Drugs.com defines first-pass metabolism as the intestinal and hepatic degradation or alteration of a drug or substance taken by mouth after absorption that removes some of the active substance from the blood before the substance enters the general circulation. The National Institute of Alcohol Abuse and Addiction explains that first-pass metabolism has some significance in learning how the body can dispose of alcohol and what factors aid in this disposal.
In an Alcohol Alert on About.com, NIAAA director Dr. Enoch Gordis states that the study of metabolism has both practical and broader scientific implications because information on how the body metabolizes alcohol may help predict blood alcohol concentration after drinking when factoring in elements such as food consumption and gender. Gordis further explains that data from two large-scale NIAAA-supported genetics studies suggest that alcohol dehydrogenase genes may be associated with differential resistance and vulnerability to alcohol, which helps in understanding why some people develop alcoholism and others do not.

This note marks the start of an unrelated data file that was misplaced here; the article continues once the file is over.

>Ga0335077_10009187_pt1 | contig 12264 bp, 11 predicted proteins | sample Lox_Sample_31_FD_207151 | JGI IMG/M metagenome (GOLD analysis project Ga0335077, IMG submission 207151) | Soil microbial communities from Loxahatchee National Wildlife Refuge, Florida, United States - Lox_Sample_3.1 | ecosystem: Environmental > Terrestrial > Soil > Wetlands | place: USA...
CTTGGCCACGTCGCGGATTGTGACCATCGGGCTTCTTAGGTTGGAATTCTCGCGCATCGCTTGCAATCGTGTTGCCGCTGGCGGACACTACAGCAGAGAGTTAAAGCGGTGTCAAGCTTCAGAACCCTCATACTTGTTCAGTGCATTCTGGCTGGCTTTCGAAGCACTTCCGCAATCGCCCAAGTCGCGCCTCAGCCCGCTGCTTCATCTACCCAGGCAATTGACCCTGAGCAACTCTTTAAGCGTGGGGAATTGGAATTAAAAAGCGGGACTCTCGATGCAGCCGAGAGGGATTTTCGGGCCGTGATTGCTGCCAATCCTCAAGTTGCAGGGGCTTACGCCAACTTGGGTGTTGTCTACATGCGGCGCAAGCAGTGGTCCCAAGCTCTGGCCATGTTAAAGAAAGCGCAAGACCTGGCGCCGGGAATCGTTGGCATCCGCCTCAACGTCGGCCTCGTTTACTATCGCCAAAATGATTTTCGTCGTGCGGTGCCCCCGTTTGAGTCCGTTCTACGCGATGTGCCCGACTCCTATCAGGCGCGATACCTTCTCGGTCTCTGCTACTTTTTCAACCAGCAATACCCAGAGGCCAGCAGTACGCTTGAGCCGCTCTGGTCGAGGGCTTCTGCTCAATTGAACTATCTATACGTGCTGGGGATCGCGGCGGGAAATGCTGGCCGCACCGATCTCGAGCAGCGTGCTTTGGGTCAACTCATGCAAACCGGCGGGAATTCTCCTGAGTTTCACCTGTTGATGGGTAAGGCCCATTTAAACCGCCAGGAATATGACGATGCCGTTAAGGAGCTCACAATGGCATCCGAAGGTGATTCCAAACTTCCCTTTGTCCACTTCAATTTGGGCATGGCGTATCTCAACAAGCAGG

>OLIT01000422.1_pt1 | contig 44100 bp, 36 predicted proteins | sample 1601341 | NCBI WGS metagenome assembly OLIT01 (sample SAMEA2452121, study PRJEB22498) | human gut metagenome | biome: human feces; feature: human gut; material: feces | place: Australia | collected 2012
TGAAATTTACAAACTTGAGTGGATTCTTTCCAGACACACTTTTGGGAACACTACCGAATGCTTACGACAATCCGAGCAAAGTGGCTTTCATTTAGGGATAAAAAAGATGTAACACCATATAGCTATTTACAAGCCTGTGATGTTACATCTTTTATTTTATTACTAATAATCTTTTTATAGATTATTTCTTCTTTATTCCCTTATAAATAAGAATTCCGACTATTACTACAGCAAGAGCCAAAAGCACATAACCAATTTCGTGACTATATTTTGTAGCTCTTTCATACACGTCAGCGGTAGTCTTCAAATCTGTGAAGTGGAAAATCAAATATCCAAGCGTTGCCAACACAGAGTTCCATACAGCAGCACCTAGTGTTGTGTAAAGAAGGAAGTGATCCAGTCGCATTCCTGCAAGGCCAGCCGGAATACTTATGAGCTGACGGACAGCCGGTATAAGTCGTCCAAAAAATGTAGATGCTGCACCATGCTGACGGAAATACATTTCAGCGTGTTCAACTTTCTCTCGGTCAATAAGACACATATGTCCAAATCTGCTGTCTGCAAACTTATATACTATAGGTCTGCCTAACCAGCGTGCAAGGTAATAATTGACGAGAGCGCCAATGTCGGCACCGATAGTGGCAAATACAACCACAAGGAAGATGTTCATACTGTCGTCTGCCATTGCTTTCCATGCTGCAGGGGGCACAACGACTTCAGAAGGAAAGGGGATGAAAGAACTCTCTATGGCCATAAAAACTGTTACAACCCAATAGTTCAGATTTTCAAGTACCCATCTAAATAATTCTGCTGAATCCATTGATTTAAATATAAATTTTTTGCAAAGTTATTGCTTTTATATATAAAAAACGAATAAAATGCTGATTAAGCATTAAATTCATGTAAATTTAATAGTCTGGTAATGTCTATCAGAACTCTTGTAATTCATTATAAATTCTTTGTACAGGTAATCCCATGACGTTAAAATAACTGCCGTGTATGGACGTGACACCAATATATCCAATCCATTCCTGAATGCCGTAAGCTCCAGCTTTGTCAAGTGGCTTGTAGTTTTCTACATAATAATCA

Gordis cites academic research from various sources including The New England Journal of Medicine that looks at the connection between gender and first-pass metabolism to support his point that studying alcohol metabolism may help bring understanding in how this process influences the metabolism of food, hormones and medications.